Aim Management Group is asking shareholders to approve performance-based fees on two of its mutual funds.

Levying such fees on its Mid-Cap Opportunities and Small-Cap Opportunities portfolios would let the Houston-based fund company reward managers for stellar returns and pay them less for subpar performance.

Both funds have bolder investment strategies than Aim's other 54 retail portfolios, a spokesman said. Performance fees, which are based on criteria set by the fund company, are a way to keep a tight rein on risk, the spokesman added.

Pinning down precisely how many funds use performance fees is difficult. For example, Morningstar Inc. of Chicago said 97 of the 5,425 long-term mutual funds that it tracks impose such fees, and Value Line Inc. of New York said 219 of the 10,121 long- and short-term funds it tracks charge performance fees. By any measure, however, they are not common. Nonetheless, Geoffrey Bobroff, a mutual fund consultant in East Greenwich, R.I., said they have become less taboo in recent years because the Securities and Exchange Commission has changed rules that had made charging the fees prohibitive.

Fidelity Investments of Boston imposes performance fees on 34 of its 285 funds, and Seattle-based Accessor Capital Management, which is 25% owned by Zions Bancorp, charges such fees on seven of its eight funds.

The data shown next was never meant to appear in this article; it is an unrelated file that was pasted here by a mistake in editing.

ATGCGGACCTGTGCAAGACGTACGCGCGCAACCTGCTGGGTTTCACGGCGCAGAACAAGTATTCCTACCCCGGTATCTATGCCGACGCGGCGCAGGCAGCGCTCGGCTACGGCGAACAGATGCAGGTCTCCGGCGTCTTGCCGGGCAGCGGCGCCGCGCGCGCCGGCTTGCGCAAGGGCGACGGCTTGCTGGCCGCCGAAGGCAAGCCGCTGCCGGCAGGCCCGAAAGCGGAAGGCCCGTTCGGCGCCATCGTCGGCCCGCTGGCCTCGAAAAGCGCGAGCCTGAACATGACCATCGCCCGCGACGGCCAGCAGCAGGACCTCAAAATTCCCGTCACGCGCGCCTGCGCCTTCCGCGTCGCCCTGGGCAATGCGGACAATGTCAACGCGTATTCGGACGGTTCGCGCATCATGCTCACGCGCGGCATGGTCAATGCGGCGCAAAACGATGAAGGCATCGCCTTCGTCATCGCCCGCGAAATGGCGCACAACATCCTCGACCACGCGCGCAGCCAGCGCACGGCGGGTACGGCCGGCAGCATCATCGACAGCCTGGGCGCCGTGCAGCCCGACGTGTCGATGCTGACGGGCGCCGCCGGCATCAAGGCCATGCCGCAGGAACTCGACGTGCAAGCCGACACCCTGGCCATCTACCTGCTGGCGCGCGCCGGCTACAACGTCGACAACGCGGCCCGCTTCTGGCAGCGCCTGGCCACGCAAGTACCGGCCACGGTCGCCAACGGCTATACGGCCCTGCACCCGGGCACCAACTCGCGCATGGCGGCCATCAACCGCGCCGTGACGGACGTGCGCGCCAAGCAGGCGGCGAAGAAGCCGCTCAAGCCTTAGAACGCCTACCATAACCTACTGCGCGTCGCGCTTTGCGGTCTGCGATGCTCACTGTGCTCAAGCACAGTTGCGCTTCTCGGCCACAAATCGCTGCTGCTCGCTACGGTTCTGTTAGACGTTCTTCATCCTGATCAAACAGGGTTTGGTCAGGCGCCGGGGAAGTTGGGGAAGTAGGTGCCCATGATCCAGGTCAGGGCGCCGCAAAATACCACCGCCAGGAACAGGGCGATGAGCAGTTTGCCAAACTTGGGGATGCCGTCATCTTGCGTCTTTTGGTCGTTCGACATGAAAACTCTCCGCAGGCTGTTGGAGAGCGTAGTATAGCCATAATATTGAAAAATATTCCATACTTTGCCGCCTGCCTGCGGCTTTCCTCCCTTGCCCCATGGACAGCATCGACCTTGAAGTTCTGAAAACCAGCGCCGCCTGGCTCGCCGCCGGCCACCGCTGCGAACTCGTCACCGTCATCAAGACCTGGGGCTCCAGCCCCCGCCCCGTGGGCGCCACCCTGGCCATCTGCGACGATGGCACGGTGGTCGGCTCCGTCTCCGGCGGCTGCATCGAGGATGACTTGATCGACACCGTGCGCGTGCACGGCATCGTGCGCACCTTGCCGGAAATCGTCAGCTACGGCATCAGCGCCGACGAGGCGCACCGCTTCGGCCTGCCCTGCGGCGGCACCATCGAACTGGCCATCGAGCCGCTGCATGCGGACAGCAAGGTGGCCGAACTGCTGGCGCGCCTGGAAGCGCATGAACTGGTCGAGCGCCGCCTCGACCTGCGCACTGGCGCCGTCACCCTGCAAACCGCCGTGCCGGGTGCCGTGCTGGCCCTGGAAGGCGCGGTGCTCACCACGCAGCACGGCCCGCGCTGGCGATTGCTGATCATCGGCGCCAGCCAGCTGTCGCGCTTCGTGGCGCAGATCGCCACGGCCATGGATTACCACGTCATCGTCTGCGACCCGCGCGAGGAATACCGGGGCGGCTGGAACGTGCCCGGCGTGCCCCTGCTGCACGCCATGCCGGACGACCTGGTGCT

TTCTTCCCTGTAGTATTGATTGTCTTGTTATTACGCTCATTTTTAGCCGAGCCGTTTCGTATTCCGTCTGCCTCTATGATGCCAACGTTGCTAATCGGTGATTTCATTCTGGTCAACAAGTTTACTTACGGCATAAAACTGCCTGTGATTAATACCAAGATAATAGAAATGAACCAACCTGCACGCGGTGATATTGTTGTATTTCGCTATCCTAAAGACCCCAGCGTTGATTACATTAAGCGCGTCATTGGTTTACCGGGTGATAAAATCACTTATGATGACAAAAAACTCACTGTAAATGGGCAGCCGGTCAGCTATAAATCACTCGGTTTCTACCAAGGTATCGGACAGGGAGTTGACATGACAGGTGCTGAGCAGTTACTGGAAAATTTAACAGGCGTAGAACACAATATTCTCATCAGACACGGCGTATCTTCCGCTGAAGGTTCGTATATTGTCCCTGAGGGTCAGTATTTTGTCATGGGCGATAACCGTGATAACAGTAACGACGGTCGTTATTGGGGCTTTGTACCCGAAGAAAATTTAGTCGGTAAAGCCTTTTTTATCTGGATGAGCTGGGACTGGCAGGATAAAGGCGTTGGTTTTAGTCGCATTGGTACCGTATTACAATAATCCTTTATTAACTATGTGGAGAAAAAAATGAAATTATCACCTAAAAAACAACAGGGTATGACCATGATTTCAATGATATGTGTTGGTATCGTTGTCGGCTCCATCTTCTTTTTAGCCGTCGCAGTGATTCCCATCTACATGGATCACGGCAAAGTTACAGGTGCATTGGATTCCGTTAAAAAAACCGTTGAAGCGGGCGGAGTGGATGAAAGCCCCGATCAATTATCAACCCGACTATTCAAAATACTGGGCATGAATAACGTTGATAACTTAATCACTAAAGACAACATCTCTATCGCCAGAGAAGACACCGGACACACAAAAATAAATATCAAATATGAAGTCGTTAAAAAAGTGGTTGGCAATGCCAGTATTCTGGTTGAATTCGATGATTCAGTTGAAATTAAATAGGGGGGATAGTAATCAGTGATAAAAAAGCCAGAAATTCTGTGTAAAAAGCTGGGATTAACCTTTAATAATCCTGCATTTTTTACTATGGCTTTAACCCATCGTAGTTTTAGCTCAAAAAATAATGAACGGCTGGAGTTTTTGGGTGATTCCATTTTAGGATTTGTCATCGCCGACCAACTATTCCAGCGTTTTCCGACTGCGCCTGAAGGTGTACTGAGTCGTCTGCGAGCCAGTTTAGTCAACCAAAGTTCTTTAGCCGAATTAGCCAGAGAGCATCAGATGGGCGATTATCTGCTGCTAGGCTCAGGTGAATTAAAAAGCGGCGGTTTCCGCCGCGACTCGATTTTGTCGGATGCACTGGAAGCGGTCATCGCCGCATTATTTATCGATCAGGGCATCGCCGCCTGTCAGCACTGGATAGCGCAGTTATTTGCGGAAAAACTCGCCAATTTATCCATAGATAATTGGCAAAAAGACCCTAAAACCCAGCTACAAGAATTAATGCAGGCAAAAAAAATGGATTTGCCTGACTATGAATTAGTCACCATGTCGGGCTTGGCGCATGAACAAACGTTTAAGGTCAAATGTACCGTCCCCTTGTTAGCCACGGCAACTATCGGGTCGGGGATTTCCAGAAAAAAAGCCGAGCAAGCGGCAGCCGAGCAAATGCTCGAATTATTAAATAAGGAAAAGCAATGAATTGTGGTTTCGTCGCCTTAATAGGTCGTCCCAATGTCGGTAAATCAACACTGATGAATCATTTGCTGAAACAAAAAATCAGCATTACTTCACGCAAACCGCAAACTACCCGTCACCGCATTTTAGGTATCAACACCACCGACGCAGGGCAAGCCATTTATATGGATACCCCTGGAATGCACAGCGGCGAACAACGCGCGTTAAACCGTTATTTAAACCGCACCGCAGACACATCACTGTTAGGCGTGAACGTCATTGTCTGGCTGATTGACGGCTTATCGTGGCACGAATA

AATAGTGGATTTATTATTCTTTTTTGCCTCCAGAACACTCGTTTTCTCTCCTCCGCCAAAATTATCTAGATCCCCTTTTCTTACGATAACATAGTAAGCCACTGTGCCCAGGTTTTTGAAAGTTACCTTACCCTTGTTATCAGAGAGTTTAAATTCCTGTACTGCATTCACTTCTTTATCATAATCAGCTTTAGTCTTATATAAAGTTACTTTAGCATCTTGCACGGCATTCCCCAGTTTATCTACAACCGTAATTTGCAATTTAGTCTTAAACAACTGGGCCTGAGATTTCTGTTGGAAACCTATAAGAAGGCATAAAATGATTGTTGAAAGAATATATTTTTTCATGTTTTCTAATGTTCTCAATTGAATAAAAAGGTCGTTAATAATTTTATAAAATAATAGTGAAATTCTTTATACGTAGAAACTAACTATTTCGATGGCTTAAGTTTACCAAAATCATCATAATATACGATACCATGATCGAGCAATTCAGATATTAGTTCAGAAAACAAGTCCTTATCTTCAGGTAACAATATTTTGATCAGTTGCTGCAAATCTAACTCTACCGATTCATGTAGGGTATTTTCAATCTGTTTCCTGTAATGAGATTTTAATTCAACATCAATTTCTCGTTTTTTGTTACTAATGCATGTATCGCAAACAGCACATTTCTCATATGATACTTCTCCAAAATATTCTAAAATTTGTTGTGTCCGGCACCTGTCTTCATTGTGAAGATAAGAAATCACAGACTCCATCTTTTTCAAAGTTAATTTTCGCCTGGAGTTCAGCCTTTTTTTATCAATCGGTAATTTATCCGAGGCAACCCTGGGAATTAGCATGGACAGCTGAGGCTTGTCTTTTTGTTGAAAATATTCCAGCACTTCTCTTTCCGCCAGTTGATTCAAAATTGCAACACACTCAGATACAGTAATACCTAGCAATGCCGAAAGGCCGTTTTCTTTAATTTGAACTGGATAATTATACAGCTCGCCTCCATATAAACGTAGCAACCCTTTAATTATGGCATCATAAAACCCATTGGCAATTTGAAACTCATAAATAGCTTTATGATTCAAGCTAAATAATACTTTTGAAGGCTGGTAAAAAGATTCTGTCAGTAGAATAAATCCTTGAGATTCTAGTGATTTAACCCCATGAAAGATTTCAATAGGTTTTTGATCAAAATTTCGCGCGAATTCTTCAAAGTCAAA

The fee for Aim's Small-Cap Opportunities Fund would be partly tied to the Russell 2000 index, which the fund tracks. The base fee would be 1%; the maximum it could charge would be 1.75%; and the minimum 0.25%, the spokesman said.

The fund returned 81.83% for the 11 months that ended Oct. 31, while the index netted 14.88%, according to Morningstar.

The performance fee of the Mid-Cap Opportunities Fund would be a base of 1.5% and be tied partly to the S&P Midcap 400 index. The maximum fee would be 2.5%; the minimum 0.5%.

The fund returned 80.2% for the first 10 months of the year, Aim said, and the S&P Midcap 400 index returned 2.8%, according to Morningstar.

Aim manages $106.6 billion of assets.

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